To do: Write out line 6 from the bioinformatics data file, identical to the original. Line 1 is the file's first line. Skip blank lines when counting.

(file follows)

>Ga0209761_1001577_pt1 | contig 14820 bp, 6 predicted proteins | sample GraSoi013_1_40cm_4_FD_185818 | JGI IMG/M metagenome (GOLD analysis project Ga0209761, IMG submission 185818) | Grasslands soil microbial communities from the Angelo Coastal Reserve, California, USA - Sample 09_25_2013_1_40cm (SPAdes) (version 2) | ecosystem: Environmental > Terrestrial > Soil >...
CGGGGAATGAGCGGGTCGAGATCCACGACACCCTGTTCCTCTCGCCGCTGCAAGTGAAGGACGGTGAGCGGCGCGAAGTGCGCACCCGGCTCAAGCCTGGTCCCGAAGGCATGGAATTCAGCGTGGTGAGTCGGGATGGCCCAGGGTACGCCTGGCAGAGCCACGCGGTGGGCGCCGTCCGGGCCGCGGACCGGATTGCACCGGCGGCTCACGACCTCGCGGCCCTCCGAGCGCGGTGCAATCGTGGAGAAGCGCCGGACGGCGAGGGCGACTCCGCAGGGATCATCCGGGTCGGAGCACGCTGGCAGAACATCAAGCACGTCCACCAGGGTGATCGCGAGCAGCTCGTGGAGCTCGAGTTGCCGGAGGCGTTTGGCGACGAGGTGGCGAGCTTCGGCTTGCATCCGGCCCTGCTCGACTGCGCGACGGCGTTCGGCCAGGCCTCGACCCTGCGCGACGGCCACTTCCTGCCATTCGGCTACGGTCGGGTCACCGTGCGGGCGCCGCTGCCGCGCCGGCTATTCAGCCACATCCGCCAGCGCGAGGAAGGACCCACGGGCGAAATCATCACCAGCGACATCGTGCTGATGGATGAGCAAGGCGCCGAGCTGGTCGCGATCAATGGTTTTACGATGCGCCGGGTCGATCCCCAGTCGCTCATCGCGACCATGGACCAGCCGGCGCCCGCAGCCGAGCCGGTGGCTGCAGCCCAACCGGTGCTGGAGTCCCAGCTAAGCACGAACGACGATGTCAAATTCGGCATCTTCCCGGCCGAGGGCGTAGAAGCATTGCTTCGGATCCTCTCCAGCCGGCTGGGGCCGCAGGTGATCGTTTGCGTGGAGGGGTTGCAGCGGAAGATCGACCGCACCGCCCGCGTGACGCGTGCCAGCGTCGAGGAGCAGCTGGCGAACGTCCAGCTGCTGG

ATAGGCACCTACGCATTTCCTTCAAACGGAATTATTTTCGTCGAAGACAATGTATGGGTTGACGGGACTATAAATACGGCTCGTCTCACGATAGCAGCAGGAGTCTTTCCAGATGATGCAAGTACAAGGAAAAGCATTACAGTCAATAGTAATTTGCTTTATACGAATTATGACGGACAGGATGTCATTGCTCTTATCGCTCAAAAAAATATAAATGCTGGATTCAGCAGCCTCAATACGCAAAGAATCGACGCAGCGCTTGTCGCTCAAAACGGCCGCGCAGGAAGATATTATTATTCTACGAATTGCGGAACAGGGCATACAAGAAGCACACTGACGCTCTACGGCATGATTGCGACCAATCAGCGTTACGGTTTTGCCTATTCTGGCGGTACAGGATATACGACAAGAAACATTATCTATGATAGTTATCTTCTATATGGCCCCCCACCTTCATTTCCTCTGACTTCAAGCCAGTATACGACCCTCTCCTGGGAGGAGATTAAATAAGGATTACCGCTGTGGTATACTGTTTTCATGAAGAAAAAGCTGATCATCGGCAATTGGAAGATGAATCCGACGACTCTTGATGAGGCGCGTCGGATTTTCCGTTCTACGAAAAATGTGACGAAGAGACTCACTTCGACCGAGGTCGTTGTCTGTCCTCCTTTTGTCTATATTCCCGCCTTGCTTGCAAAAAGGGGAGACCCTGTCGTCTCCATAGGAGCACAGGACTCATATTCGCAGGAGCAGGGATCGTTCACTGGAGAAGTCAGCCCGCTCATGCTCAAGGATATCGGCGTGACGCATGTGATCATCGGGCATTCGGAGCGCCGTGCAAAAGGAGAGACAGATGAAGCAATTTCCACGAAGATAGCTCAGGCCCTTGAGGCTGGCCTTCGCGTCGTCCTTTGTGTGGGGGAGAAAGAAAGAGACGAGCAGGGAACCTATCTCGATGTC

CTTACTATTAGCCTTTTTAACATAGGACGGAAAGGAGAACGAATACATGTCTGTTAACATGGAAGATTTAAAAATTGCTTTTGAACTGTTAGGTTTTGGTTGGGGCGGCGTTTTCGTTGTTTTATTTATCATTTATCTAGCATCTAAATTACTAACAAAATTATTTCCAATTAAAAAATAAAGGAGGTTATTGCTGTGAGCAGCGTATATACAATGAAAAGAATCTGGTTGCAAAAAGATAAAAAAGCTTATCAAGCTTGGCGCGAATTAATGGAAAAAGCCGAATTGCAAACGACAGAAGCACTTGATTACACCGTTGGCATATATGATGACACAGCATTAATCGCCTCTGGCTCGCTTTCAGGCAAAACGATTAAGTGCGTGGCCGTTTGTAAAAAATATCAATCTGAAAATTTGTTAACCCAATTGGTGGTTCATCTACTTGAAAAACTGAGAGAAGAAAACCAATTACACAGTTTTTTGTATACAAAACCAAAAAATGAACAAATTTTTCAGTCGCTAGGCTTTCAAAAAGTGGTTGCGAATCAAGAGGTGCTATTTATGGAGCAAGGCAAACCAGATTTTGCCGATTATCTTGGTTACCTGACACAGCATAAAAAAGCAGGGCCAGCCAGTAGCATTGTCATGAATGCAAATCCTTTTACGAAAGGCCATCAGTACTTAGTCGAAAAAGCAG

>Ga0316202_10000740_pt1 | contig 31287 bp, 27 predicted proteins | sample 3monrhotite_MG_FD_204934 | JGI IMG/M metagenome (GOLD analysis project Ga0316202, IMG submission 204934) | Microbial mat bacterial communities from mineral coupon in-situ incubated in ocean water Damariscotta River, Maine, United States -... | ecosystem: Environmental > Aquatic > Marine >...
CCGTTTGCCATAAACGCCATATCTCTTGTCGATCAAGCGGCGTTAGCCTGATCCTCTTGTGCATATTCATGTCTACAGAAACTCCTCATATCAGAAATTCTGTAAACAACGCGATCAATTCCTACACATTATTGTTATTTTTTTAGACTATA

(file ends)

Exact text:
CCGTTTGCCATAAACGCCATATCTCTTGTCGATCAAGCGGCGTTAGCCTGATCCTCTTGTGCATATTCATGTCTACAGAAACTCCTCATATCAGAAATTCTGTAAACAACGCGATCAATTCCTACACATTATTGTTATTTTTTTAGACTATA